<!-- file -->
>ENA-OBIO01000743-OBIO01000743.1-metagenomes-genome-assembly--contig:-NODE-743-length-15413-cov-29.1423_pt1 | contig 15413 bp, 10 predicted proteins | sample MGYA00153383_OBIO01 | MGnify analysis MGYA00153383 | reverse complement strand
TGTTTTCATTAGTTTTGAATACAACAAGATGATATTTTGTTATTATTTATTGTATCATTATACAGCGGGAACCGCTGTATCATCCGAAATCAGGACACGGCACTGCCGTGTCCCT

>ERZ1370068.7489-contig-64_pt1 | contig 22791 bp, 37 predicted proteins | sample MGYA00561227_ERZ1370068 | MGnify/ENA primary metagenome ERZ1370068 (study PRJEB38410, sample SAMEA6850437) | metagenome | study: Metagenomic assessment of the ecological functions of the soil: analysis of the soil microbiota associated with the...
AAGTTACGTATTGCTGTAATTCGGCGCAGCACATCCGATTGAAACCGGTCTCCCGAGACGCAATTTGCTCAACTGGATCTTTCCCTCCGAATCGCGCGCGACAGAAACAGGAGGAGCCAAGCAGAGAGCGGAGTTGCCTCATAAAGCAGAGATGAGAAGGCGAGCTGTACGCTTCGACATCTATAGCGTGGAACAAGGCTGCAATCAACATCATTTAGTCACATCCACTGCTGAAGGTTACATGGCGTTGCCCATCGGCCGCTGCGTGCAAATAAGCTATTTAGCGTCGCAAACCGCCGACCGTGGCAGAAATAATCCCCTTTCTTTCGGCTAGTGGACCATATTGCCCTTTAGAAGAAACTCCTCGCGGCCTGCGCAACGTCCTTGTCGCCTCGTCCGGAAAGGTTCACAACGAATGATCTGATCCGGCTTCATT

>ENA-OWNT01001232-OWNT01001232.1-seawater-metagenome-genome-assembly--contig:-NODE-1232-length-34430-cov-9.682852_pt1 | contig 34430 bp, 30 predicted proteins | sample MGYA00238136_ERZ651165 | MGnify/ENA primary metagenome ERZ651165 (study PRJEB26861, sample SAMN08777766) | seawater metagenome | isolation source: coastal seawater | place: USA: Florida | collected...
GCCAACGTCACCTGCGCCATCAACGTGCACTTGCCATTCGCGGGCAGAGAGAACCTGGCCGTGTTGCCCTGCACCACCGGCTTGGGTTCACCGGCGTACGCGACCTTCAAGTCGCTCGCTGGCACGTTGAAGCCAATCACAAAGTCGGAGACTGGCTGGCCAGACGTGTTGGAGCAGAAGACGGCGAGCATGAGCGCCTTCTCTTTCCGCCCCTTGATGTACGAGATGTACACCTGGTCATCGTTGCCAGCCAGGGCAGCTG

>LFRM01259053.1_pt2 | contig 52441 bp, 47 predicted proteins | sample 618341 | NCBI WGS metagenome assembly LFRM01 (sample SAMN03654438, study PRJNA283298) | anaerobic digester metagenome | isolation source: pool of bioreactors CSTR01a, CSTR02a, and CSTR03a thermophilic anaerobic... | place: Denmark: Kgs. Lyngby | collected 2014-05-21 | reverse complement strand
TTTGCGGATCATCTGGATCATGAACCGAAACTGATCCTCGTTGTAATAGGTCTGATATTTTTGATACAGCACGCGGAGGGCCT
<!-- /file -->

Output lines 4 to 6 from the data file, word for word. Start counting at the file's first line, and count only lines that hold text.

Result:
AAGTTACGTATTGCTGTAATTCGGCGCAGCACATCCGATTGAAACCGGTCTCCCGAGACGCAATTTGCTCAACTGGATCTTTCCCTCCGAATCGCGCGCGACAGAAACAGGAGGAGCCAAGCAGAGAGCGGAGTTGCCTCATAAAGCAGAGATGAGAAGGCGAGCTGTACGCTTCGACATCTATAGCGTGGAACAAGGCTGCAATCAACATCATTTAGTCACATCCACTGCTGAAGGTTACATGGCGTTGCCCATCGGCCGCTGCGTGCAAATAAGCTATTTAGCGTCGCAAACCGCCGACCGTGGCAGAAATAATCCCCTTTCTTTCGGCTAGTGGACCATATTGCCCTTTAGAAGAAACTCCTCGCGGCCTGCGCAACGTCCTTGTCGCCTCGTCCGGAAAGGTTCACAACGAATGATCTGATCCGGCTTCATT

>ENA-OWNT01001232-OWNT01001232.1-seawater-metagenome-genome-assembly--contig:-NODE-1232-length-34430-cov-9.682852_pt1 | contig 34430 bp, 30 predicted proteins | sample MGYA00238136_ERZ651165 | MGnify/ENA primary metagenome ERZ651165 (study PRJEB26861, sample SAMN08777766) | seawater metagenome | isolation source: coastal seawater | place: USA: Florida | collected...
GCCAACGTCACCTGCGCCATCAACGTGCACTTGCCATTCGCGGGCAGAGAGAACCTGGCCGTGTTGCCCTGCACCACCGGCTTGGGTTCACCGGCGTACGCGACCTTCAAGTCGCTCGCTGGCACGTTGAAGCCAATCACAAAGTCGGAGACTGGCTGGCCAGACGTGTTGGAGCAGAAGACGGCGAGCATGAGCGCCTTCTCTTTCCGCCCCTTGATGTACGAGATGTACACCTGGTCATCGTTGCCAGCCAGGGCAGCTG